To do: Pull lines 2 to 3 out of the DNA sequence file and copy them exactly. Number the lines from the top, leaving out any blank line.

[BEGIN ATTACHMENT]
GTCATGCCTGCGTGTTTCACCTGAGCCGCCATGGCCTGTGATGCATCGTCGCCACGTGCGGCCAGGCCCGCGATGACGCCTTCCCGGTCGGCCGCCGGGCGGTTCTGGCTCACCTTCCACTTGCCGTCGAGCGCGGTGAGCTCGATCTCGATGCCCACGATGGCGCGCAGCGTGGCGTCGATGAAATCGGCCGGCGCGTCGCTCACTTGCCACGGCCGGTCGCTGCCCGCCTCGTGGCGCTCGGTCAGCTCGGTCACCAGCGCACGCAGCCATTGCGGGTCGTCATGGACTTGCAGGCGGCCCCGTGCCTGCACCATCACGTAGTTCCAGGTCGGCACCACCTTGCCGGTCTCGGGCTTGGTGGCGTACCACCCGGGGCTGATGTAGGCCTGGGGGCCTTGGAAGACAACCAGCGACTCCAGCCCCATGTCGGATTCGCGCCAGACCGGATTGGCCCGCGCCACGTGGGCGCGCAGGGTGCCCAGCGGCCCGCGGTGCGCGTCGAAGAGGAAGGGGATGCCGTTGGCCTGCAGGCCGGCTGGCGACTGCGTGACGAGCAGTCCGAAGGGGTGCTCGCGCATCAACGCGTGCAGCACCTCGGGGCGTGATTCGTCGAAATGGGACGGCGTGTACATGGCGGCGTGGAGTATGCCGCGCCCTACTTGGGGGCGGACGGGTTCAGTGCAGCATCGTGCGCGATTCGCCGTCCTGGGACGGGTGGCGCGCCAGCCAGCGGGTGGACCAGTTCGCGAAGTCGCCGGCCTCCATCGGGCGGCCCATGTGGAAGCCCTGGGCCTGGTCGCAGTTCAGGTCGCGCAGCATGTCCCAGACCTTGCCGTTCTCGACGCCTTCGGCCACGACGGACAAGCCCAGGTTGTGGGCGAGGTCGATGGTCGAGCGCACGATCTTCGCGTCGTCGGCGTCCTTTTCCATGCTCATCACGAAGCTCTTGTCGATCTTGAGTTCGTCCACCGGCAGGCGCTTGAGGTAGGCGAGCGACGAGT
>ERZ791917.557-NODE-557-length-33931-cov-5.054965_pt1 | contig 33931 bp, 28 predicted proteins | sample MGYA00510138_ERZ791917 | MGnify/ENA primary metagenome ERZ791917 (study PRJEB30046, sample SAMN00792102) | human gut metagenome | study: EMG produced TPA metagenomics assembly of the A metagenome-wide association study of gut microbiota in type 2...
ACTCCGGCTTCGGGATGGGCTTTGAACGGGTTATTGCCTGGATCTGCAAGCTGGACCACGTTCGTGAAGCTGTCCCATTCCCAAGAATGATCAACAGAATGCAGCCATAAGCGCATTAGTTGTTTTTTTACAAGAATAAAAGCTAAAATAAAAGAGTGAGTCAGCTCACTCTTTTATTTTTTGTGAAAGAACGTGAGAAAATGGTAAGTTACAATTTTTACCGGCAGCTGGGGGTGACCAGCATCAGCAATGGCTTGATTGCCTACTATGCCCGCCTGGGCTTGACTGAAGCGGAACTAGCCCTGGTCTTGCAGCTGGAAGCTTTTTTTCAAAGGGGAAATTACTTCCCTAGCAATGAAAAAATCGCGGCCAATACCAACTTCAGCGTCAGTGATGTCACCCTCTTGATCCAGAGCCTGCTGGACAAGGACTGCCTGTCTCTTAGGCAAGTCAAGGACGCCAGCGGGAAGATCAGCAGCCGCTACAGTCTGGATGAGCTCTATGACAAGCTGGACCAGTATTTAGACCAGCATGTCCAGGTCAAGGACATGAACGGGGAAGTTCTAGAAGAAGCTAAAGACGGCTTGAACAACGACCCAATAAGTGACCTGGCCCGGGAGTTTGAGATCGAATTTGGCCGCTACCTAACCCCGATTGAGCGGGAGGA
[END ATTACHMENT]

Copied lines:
>ERZ791917.557-NODE-557-length-33931-cov-5.054965_pt1 | contig 33931 bp, 28 predicted proteins | sample MGYA00510138_ERZ791917 | MGnify/ENA primary metagenome ERZ791917 (study PRJEB30046, sample SAMN00792102) | human gut metagenome | study: EMG produced TPA metagenomics assembly of the A metagenome-wide association study of gut microbiota in type 2...
ACTCCGGCTTCGGGATGGGCTTTGAACGGGTTATTGCCTGGATCTGCAAGCTGGACCACGTTCGTGAAGCTGTCCCATTCCCAAGAATGATCAACAGAATGCAGCCATAAGCGCATTAGTTGTTTTTTTACAAGAATAAAAGCTAAAATAAAAGAGTGAGTCAGCTCACTCTTTTATTTTTTGTGAAAGAACGTGAGAAAATGGTAAGTTACAATTTTTACCGGCAGCTGGGGGTGACCAGCATCAGCAATGGCTTGATTGCCTACTATGCCCGCCTGGGCTTGACTGAAGCGGAACTAGCCCTGGTCTTGCAGCTGGAAGCTTTTTTTCAAAGGGGAAATTACTTCCCTAGCAATGAAAAAATCGCGGCCAATACCAACTTCAGCGTCAGTGATGTCACCCTCTTGATCCAGAGCCTGCTGGACAAGGACTGCCTGTCTCTTAGGCAAGTCAAGGACGCCAGCGGGAAGATCAGCAGCCGCTACAGTCTGGATGAGCTCTATGACAAGCTGGACCAGTATTTAGACCAGCATGTCCAGGTCAAGGACATGAACGGGGAAGTTCTAGAAGAAGCTAAAGACGGCTTGAACAACGACCCAATAAGTGACCTGGCCCGGGAGTTTGAGATCGAATTTGGCCGCTACCTAACCCCGATTGAGCGGGAGGA